Featured Research

from universities, journals, and other organizations

Scientists reveal new picture in the evolution of flightless birds

Date:
May 13, 2014
Source:
Molecular Biology and Evolution (Oxford University Press)
Summary:
Because of their far-flung geography and colorful examples including the African ostrich, Australian emu, New Zealand kiwi and long lost giants such as the New Zealand moa, researchers have examined a fascinating part in the story of the avian tree of life: flightless birds, or ratites.

Emu. Scientists have examined a fascinating part in the story of the avian tree of life: flightless birds or ratites.
Credit: Copyright Michele Hogan

Because of their far-flung geography and colorful examples including the African ostrich, Australian emu, New Zealand kiwi and long lost giants such as the New Zealand moa, Baker, et. al. have examined a fascinating part in the story of the avian tree of life: flightless birds, or ratites.

Related Articles


Straddling the middle ground is the South American tinamous which can fly, and thus were not grouped within the flightless ratites but rather considered as close relatives according to the shared structure of their palate bones. In contrast, recent molecular studies have suggested they may be more closely related to the extinct moa within the ratites.

To help pin down the evolutionary debate, Baker's research team utilized ancient moa DNA (from the extinct little bush moa) along with DNA from emus and other flightless birds to assemble the largest dataset to date (1448 genetic loci and 8 corroborating rare genomic events).

Their results, published in the advanced online edition of Molecular Biology and Evolution, found convincing evidence that tinamous are indeed most closely related to the wingless extinct moa, and thus flight has been lost independently in ratite lineages. They showed that morphological characters of ratites interpreted on their molecular tree are mostly convergent, evolving independently, probably as an adaptation to a cursorial, "on-the-run" lifestyle.


Story Source:

The above story is based on materials provided by Molecular Biology and Evolution (Oxford University Press). Note: Materials may be edited for content and length.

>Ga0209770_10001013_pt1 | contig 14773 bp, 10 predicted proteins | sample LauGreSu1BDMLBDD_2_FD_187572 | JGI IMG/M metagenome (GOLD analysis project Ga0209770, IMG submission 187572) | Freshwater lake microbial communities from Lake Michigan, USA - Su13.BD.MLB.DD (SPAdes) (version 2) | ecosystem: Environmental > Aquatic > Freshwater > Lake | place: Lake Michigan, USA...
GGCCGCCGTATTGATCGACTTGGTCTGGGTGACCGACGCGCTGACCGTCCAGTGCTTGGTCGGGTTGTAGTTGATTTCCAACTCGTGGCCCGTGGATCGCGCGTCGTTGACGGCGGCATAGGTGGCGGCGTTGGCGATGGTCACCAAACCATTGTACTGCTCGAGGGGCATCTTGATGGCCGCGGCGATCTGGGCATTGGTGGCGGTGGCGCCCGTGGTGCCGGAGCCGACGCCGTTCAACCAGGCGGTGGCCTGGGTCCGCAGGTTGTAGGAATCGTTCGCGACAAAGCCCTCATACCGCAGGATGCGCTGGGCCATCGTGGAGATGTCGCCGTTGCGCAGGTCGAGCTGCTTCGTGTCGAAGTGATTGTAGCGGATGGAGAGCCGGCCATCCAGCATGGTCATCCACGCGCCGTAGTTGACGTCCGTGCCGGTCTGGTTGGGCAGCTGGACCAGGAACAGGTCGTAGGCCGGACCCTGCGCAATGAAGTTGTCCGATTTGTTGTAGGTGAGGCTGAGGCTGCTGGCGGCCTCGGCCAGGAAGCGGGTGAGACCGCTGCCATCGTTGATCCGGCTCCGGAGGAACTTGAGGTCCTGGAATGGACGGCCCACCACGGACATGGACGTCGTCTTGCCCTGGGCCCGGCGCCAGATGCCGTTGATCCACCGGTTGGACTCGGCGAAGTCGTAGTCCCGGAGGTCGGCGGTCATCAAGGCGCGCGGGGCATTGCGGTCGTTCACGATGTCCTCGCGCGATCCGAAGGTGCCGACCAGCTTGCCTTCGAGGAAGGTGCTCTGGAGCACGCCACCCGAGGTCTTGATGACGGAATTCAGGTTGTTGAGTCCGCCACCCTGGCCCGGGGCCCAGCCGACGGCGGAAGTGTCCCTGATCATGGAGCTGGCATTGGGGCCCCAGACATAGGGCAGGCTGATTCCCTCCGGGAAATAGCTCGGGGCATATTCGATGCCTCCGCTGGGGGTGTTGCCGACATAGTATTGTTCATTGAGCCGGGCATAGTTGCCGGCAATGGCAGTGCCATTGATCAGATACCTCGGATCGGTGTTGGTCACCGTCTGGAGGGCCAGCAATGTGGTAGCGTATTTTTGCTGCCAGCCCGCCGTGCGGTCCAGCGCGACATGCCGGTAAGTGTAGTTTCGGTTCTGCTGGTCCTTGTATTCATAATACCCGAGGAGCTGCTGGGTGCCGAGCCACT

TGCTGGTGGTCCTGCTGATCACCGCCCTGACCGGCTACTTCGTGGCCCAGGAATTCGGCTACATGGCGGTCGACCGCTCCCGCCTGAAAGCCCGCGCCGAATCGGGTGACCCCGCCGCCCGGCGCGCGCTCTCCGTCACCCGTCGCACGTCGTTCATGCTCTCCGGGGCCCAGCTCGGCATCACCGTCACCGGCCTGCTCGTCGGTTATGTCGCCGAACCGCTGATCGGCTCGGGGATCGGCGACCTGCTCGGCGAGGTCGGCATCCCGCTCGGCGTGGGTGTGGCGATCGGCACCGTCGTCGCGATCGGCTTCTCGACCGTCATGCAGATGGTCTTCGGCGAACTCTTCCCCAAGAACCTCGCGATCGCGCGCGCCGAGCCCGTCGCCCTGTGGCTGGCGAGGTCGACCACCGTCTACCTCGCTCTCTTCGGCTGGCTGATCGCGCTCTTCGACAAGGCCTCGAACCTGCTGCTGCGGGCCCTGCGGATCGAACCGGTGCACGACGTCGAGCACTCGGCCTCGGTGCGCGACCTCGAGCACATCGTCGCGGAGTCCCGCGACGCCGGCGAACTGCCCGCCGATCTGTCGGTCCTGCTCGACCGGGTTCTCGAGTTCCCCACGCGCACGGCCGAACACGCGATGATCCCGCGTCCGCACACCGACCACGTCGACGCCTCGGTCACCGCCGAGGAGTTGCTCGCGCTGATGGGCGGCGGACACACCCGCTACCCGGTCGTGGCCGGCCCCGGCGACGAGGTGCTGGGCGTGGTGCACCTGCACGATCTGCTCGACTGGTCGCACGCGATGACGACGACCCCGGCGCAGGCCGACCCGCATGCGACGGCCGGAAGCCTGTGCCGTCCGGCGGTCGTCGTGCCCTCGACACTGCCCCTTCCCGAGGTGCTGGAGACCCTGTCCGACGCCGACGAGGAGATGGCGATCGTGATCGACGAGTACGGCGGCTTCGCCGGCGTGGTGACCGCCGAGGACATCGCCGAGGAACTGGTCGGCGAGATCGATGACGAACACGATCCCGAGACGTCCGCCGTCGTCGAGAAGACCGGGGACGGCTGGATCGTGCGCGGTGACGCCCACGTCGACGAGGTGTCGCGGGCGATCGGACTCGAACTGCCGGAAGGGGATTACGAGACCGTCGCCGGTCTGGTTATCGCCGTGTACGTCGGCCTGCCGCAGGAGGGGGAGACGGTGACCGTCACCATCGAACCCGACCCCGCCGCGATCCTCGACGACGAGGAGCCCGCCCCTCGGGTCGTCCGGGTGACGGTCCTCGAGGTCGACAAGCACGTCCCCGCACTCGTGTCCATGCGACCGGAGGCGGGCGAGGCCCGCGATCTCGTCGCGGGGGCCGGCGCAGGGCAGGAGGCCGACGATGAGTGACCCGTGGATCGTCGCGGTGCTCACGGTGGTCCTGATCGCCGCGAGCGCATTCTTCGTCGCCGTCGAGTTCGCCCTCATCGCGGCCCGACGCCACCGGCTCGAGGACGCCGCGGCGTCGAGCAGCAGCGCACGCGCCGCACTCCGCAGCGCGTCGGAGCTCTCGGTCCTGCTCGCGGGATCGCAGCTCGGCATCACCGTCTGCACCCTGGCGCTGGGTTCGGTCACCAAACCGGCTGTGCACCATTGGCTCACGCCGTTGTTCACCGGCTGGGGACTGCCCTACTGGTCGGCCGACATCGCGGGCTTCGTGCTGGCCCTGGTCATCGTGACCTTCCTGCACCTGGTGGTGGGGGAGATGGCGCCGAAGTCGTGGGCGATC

Cite This Page:

Molecular Biology and Evolution (Oxford University Press). "Scientists reveal new picture in the evolution of flightless birds." ScienceDaily. ScienceDaily, 13 May 2014. <www.sciencedaily.com/releases/2014/05/140513175207.htm>.
Molecular Biology and Evolution (Oxford University Press). (2014, May 13). Scientists reveal new picture in the evolution of flightless birds. ScienceDaily. Retrieved January 29, 2015 from www.sciencedaily.com/releases/2014/05/140513175207.htm
Molecular Biology and Evolution (Oxford University Press). "Scientists reveal new picture in the evolution of flightless birds." ScienceDaily. www.sciencedaily.com/releases/2014/05/140513175207.htm (accessed January 29, 2015).

Share This


More From ScienceDaily



More Plants & Animals News

Thursday, January 29, 2015

Featured Research

from universities, journals, and other organizations


Featured Videos

from AP, Reuters, AFP, and other news services

Dogs Bring on So Many Different Emotions in Their Human Best Friends

Dogs Bring on So Many Different Emotions in Their Human Best Friends

RightThisMinute (Jan. 28, 2015) From new-puppy happy tears to helpful-grocery-carrying-dog laughter, our four-legged best friends can make us feel the entire spectrum of emotions. Video provided by RightThisMinute
Powered by NewsLook.com
Scientists Say Earliest Snakes Lived Alongside The Dinosaurs

Scientists Say Earliest Snakes Lived Alongside The Dinosaurs

Newsy (Jan. 28, 2015) Wrongly categorized as lizard fossils, snake fossils now show the reptile could have developed earlier than we thought — 70 million years earlier. Video provided by Newsy
Powered by NewsLook.com
Sugary Drinks May Cause Early Puberty In Girls, Study Says

Sugary Drinks May Cause Early Puberty In Girls, Study Says

Newsy (Jan. 28, 2015) Harvard researchers found that girls who consumed more than 1.5 sugary drinks a day had their first period earlier than those who drank less. Video provided by Newsy
Powered by NewsLook.com
Scientists Hold Emergency Meeting to Save Endangered Rhinos

Scientists Hold Emergency Meeting to Save Endangered Rhinos

AFP (Jan. 28, 2015) Conservationists and scientists hold talks in Kenya to come up with a last ditch plan to save the northern white rhinoceros from extinction. Duration: 01:06 Video provided by AFP
Powered by NewsLook.com

Search ScienceDaily

Number of stories in archives: 140,361

Find with keyword(s):
Enter a keyword or phrase to search ScienceDaily for related topics and research stories.

Save/Print:
Share:

Breaking News:

Strange & Offbeat Stories


Plants & Animals

Earth & Climate

Fossils & Ruins

In Other News

... from NewsDaily.com

Science News

Health News

Environment News

Technology News



Save/Print:
Share:

Free Subscriptions


Get the latest science news with ScienceDaily's free email newsletters, updated daily and weekly. Or view hourly updated newsfeeds in your RSS reader:

Get Social & Mobile


Keep up to date with the latest news from ScienceDaily via social networks and mobile apps:

Have Feedback?


Tell us what you think of ScienceDaily -- we welcome both positive and negative comments. Have any problems using the site? Questions?
Mobile: iPhone Android Web
Follow: Facebook Twitter Google+
Subscribe: RSS Feeds Email Newsletters
Latest Headlines Health & Medicine Mind & Brain Space & Time Matter & Energy Computers & Math Plants & Animals Earth & Climate Fossils & Ruins